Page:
Well of course Maserati now sells an SUV. After all, such rivals as Jaguar and Bentley now proffer sport-utes, and Lamborghini and Aston Martin will soon have SUVs of their own. Maserati — that is, Fiat Chrysler Automobiles — wasn’t about to let the other luxe brands suck up all that juicy SUV lucre without taking a bite of its own. Thus, the all-wheel-drive Levante. Judging by the reaction of my fellow Angelenos, a lot of buyers (at least in SoCal) have been waiting for this very rig.
The flat-plane crankshaft in the 2017 Ford Shelby GT350 is about as big around as, oh, Dwayne Johnson’s bicep. It’s therefore somewhat terrifying to realize that, as the tach needle swings skyward and the exhaust note is shrieking and the car is trembling and that giant crank is whirling around mere inches in front of you at 6,000 rpm, you’ve still got 2,000 rpm left to go. You’d be forgiven for feeling the sudden urge to leap out of the driver’s seat and straight into the nearest blockhouse.
I enjoy automobiles of every shape and form, but to me nothing beats driving a classic, being whisked back through time amid the shimmies of aging sheetmetal, the unfamiliar whir of a decades-old engine, and the aroma of sunbaked leather and unfiltered exhaust, all the while straining to pick up the echoes — the words and curses and happy whoops — of all those who’ve held this steering wheel long before I did.
Muck Rack makes it simple to find people, tweets, or articles that mention any name, keyword, company, hashtag etc. We've compiled this guide to help you make the most of your search.
Selecting a term
Start searching tweets, articles from media outlets, articles mentioned in tweets, journalists'
names, titles and bios with some suggested searches:
Companies or Topics (e.g. iPhone, Microsoft)
Phrases (e.g. "cloud computing") — use quotes to keep the terms together
Twitter handles (e.g. @username) — returns those who have mentioned or replied to
Names (e.g. "David Pogue")
Hashtags (e.g. #sxsw, #london2012)
Bio details (e.g. vegan, Olympics, father)
Muck Rack's Advanced Search allows for many boolean operators.
Find results that mention multiple specified terms, use AND or
+. For example, ensure each result contains both Elon Musk and Mark Zuckerberg by
searching Obama AND Romney or Obama + Romney.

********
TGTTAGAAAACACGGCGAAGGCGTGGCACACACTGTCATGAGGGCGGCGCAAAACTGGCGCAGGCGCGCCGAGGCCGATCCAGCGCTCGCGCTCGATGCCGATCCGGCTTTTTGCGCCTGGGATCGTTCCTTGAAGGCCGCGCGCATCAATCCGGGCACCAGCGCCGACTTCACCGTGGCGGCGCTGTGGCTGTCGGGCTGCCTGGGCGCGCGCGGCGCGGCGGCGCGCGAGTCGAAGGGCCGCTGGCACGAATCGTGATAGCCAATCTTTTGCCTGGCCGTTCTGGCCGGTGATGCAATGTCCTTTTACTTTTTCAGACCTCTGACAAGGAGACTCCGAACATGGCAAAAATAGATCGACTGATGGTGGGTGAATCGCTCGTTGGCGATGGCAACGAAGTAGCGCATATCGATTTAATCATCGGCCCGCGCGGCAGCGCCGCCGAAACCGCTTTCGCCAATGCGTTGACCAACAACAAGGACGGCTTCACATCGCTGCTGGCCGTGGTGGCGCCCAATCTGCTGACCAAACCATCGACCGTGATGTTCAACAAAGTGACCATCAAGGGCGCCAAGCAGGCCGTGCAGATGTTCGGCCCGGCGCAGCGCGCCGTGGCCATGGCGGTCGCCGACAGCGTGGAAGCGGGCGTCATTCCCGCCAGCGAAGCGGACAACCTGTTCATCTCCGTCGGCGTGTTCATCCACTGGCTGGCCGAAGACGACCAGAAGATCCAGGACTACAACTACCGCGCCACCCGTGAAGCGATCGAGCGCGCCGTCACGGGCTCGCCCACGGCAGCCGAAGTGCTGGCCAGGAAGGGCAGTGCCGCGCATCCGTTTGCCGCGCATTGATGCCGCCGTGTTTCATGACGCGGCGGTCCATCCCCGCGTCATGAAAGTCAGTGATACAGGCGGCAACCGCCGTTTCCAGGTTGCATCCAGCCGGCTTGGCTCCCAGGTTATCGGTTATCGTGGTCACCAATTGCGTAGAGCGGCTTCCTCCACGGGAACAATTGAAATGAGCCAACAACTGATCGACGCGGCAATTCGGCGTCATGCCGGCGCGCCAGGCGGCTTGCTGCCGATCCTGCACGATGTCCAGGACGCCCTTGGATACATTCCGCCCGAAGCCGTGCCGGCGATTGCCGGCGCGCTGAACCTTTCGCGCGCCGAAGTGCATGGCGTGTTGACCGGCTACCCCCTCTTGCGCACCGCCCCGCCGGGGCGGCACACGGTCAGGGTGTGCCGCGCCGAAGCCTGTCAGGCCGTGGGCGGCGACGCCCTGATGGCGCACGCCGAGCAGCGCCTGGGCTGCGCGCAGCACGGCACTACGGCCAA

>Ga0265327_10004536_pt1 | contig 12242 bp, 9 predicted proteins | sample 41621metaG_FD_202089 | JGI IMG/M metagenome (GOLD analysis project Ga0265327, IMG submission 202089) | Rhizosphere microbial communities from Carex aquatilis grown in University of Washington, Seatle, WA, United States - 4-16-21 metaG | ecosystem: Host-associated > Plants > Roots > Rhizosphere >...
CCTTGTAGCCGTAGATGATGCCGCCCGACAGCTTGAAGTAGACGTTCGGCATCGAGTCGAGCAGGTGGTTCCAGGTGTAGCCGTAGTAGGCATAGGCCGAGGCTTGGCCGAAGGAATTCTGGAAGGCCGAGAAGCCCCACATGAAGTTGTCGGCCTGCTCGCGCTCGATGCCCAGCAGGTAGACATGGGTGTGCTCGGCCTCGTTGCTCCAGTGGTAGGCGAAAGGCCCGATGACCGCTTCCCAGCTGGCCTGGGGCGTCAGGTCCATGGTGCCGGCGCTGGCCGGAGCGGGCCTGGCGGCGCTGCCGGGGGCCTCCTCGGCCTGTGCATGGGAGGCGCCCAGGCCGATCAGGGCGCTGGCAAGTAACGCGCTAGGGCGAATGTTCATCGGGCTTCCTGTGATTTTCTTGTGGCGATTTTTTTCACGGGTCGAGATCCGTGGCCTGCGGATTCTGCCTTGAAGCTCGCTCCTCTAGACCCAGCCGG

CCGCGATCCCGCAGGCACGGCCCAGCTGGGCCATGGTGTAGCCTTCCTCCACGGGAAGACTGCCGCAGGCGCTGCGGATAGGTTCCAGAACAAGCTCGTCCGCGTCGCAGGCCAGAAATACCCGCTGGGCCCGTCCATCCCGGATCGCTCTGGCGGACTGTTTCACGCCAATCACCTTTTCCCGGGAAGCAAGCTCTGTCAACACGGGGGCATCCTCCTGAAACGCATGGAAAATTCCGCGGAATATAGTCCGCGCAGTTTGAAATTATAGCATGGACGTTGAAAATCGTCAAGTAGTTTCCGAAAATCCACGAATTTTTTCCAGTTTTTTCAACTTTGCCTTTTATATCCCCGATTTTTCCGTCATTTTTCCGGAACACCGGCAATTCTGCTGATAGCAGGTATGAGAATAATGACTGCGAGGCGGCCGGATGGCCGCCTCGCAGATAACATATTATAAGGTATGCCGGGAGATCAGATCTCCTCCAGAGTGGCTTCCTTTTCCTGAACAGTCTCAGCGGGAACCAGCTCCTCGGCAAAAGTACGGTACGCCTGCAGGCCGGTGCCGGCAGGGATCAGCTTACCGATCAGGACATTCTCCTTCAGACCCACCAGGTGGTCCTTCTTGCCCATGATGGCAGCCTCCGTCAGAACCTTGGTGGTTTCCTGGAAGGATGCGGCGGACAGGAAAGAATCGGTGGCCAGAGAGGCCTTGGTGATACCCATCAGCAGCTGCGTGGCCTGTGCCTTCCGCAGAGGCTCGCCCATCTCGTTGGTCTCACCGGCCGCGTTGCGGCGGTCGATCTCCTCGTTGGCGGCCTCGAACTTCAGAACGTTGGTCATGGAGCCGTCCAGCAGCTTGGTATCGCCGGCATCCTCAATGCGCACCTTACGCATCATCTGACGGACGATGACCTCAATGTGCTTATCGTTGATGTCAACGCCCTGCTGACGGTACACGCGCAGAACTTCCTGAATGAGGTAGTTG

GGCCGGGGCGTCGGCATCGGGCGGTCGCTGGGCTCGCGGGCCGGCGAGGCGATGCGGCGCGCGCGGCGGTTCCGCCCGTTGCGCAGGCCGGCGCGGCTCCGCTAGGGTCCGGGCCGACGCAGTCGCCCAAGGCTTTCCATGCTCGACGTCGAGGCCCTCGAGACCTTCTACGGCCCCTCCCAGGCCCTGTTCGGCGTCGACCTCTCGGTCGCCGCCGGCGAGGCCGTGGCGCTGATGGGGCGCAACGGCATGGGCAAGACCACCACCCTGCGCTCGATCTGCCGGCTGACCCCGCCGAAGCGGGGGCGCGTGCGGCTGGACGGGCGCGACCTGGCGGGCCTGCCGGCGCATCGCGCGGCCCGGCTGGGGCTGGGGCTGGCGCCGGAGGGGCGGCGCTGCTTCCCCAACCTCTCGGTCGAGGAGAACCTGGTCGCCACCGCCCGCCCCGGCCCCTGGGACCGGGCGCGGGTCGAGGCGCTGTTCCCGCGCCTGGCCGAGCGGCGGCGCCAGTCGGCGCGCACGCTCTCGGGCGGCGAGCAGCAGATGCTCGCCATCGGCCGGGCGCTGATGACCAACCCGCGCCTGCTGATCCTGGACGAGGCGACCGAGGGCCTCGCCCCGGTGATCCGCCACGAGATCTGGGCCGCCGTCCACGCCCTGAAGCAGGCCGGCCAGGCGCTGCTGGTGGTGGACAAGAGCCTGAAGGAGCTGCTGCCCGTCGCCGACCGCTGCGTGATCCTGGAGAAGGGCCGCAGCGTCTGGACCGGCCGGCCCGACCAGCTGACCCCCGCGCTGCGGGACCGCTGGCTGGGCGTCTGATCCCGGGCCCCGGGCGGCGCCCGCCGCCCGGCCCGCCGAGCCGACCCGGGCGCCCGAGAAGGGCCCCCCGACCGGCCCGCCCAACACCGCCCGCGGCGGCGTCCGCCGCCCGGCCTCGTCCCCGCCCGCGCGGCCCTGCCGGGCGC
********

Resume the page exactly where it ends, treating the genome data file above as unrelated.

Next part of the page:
Use the operators OR or , to broaden your search when you'd like either of
multiple terms to appear in results. (This is the default behavior of our search when no operators
are used.) For example, search for democrat OR republican to find results that refer to
Democrats and/or Republicans.
Use NOT or - to subtract results from your search. For
example, searching Disney will yield results about the Walt Disney Company as well as Walt Disney
World Resort. To exclude mentions of Disney World, search for Disney -World or Disney
When using one of these operators with a phrase, enclose it in quotation marks. For example, you can
find results about smartphones excluding Apple's iPhone 4S by searching smartphone -"iPhone
Exact case matching or punctuation
If you're searching for a brand name or keyword that relies on specific punctuation marks or capitalization, you can
find results that match your exact query by adding matchcase: before the keyword you're searching for, like matchcase:E*TRADE .
Use parentheses to separate multiple
boolean phrases. For example, to find journalists talking about having fun in Disney World or
Disneyland, search for ("disney world" OR disneyland) AND fun.
An asterisk can be used to search for any variation of a root word truncated by the asterisk. For example, searching for admin* will return results for administrator, administration, administer, administered, etc.
A near operator is an AND operator where you can control the distance between the words. You can vary the distance the near operation uses by adding a forward slash and number (between 0-99) such as strawberries NEAR/10 "whipped cream", which means the strawberries must exist within 10 words of "whipped cream".